As nurses in Cork and around the world work at the forefront of the battle with Covid-19, the public are being asked to honour the commitment and ongoing dedication of the nursing profession in the first global Year of the Nurse and Midwife.
Today marks 200 years since the birth of Florence Nightingale and Director of Nursing at the South Infirmary Victoria University Hospital, Ruth Lernihan described how proud she is of her staff.
Ms Lernihan said they could never have anticipated that the global appreciation day would arrive during a pandemic.
While the events they planned in Cork have had to be cancelled, Ms Lernihan stressed that the public can still honour their heroes by playing their part in curbing the spread.
Today follows a grueling number of months that have seen nurses caring for their patients in exceptionally difficult circumstances.
“We are living in history,” said Ms Lernihan.
“The Spanish ’flu pandemic dates back to 1918, yet here we are in 2020 tackling another pandemic. Staff have really pulled together. Not only have they been working hard in the hospital, they have also gone out to short-staffed community hospitals.
“People looking back on the year 2020 will immediately think of this pandemic. They will reflect on what nurses achieved and how it has changed their various roles and practices.”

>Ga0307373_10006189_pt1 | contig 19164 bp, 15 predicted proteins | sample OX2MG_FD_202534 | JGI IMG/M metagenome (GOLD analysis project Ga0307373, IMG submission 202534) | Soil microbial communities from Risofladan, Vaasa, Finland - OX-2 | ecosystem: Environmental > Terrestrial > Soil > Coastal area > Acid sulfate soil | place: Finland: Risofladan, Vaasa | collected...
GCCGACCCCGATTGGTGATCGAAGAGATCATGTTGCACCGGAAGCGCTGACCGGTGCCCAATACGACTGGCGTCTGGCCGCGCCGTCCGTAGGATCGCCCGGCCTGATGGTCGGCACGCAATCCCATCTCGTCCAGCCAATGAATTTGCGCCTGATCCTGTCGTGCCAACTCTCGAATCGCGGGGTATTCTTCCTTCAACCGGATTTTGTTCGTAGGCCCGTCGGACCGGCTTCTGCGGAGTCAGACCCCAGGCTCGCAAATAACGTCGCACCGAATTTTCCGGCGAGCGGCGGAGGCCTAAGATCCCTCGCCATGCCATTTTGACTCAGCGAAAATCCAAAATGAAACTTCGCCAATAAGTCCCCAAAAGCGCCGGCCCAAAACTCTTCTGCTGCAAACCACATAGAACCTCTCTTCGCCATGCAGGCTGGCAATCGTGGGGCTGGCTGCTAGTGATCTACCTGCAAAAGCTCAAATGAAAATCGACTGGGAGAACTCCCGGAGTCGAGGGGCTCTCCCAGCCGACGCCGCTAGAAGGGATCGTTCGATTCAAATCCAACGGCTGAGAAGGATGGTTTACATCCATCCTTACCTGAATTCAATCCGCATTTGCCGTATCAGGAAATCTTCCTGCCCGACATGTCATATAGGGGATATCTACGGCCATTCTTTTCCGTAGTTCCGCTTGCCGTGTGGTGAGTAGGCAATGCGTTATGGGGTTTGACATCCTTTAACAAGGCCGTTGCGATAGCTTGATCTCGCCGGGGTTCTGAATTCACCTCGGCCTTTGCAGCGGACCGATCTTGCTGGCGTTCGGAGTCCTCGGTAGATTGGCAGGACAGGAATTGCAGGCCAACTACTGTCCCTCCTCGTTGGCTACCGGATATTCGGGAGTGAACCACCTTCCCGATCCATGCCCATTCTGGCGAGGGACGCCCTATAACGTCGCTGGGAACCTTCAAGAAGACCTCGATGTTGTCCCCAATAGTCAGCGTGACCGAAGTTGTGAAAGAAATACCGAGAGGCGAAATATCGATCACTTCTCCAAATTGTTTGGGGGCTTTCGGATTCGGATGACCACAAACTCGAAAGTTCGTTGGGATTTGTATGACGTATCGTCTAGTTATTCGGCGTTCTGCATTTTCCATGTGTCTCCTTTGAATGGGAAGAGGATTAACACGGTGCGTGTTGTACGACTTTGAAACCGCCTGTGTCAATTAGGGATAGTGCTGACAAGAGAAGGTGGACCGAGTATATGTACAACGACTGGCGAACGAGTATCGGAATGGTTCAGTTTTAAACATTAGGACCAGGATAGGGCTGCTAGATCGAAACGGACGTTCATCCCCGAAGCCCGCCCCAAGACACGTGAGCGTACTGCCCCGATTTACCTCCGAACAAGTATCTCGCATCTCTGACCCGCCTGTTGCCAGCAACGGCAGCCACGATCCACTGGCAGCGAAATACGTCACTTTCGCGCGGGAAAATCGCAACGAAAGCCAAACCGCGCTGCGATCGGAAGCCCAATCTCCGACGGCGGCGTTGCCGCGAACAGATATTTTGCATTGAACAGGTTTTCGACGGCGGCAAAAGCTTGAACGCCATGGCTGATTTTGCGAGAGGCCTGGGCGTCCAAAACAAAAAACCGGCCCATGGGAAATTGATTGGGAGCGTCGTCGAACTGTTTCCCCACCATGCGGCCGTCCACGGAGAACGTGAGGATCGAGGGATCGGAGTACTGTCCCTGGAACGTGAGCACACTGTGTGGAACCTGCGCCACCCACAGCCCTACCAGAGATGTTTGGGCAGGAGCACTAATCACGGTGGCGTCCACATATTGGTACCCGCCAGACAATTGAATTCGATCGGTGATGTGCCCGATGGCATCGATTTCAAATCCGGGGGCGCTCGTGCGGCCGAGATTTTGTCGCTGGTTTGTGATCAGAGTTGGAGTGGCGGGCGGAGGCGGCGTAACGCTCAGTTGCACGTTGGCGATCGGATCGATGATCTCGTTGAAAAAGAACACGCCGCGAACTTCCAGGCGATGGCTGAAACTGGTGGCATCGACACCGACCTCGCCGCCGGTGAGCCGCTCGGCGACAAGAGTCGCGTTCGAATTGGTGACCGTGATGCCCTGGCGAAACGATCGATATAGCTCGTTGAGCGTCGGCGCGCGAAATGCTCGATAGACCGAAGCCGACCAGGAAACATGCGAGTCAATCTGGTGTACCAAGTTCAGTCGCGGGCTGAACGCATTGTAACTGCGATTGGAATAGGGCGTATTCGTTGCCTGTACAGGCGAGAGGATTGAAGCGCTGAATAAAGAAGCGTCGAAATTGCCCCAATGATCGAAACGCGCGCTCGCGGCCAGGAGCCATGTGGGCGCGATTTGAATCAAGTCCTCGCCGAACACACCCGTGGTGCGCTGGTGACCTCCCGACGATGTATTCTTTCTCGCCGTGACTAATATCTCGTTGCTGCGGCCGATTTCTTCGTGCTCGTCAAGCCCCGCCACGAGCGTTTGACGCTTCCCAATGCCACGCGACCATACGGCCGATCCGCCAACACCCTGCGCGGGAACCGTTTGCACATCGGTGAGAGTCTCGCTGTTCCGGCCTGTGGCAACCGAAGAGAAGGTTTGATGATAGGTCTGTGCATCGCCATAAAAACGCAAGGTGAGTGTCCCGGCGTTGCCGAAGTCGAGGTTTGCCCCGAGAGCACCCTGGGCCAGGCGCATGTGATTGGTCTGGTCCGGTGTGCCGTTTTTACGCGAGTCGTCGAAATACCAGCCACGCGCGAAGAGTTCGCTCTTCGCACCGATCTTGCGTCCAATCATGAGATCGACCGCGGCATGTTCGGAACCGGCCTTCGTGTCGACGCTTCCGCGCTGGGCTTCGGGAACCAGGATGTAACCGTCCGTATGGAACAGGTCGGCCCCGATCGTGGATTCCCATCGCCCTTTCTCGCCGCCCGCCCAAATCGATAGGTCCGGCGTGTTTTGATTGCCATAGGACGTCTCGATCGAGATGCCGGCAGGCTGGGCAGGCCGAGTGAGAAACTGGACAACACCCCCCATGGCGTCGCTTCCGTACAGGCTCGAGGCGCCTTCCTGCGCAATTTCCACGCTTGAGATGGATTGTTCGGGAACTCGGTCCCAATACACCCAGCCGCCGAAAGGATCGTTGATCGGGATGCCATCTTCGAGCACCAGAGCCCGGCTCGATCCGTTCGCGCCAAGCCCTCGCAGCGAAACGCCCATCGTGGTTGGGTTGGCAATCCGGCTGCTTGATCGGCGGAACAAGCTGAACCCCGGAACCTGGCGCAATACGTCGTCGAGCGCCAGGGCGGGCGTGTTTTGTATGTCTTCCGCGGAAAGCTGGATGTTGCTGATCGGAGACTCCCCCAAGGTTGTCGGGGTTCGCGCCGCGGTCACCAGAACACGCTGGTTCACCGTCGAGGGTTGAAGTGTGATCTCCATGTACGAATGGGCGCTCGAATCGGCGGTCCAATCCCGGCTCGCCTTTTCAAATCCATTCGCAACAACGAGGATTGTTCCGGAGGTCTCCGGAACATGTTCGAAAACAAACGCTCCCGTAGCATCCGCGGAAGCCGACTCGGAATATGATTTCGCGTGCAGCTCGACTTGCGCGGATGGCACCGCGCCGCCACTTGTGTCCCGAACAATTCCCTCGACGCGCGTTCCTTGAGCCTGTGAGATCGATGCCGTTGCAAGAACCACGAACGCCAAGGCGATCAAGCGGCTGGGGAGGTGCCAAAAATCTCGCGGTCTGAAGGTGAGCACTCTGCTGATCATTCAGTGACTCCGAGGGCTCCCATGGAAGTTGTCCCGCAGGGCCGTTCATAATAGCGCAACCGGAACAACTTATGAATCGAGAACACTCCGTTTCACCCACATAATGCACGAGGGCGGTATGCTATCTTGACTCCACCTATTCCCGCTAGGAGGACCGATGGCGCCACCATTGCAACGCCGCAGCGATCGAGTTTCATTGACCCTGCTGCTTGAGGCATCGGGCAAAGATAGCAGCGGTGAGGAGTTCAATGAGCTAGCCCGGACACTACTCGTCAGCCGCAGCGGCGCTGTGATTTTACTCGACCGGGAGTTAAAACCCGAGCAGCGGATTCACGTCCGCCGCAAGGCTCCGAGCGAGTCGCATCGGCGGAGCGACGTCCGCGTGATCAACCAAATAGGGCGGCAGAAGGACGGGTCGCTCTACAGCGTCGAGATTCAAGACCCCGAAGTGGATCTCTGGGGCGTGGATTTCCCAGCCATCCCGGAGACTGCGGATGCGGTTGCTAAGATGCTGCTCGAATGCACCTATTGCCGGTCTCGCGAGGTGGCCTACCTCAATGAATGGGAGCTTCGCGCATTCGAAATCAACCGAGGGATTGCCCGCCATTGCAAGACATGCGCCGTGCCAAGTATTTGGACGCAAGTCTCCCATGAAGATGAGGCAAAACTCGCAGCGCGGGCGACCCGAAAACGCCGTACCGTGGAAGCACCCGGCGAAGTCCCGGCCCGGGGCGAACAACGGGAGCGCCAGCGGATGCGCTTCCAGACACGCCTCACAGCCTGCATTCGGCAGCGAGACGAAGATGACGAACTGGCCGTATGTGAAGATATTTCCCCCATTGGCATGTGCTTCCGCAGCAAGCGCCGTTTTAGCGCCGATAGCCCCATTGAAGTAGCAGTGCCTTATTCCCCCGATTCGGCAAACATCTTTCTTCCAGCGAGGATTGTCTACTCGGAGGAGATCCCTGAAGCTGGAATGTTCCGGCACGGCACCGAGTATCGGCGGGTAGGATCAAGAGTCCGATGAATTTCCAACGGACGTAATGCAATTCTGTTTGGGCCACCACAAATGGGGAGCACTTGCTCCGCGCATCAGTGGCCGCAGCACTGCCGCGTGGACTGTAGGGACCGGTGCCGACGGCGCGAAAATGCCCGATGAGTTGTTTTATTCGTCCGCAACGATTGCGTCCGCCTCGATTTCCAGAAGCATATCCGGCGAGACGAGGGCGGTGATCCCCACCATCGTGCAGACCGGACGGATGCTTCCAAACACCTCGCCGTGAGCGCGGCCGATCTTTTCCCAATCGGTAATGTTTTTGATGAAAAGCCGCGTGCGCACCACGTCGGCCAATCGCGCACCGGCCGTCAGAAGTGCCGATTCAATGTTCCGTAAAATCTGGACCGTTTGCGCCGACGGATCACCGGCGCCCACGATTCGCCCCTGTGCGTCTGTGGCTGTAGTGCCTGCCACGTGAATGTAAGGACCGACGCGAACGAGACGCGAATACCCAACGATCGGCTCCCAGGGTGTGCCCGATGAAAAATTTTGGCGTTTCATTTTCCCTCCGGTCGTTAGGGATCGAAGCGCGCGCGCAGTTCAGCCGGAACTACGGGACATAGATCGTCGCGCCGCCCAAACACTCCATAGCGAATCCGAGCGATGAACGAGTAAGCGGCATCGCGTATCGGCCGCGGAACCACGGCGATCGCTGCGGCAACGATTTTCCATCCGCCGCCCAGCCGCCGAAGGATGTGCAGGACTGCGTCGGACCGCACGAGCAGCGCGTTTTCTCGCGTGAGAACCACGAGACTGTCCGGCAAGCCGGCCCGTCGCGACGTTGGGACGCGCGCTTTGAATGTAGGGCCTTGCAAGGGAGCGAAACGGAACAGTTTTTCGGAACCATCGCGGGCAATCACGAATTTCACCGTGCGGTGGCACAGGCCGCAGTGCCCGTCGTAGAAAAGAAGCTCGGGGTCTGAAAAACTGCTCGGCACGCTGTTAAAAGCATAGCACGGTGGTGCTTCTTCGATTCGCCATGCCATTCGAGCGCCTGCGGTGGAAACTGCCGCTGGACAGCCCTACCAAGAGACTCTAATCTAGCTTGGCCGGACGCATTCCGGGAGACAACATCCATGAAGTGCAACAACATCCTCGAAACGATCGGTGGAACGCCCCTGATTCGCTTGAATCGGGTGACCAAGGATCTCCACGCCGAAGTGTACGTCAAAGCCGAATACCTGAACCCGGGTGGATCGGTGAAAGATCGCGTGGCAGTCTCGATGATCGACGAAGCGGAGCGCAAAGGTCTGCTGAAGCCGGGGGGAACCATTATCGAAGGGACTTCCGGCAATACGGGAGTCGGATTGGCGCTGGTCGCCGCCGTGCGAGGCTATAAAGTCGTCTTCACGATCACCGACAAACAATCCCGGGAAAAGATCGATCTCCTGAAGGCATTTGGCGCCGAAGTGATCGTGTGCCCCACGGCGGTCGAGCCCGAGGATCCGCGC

She added that staff are hugely grateful to the public for the appreciation they have shown in recent months.
“Every day there are gifts left at the hospital, from hand lotions to baskets of fruit and sandwiches,” she said. “They always take you by surprise.”
Ms Lernihan believes life as we knew it before Covid-19 will be left behind, even after restrictions are lifted.
“From now on, the years will be referred to as either pre- or post-pandemic,” she said.
“We are looking forward to the post-pandemic world — if and when that occurs.
“Even then, we will still be reviewing and reflecting on what has been done and what could be done better.
“Hopefully, this will never occur again but there will be a time where we can look back and examine what was achieved,” she said.
Ms Lernihan spoke of one of the few positive outcomes of the Covid-19 pandemic.
“It has shown the significance of nurses as well as their skills and abilities to adapt to changing circumstances,” she said.
She also thanked the public for playing their part in supporting nurses.
“We can see how the curve is diminishing and cases are dropping off,” she said. “By doing this, people are keeping us and each other safe.”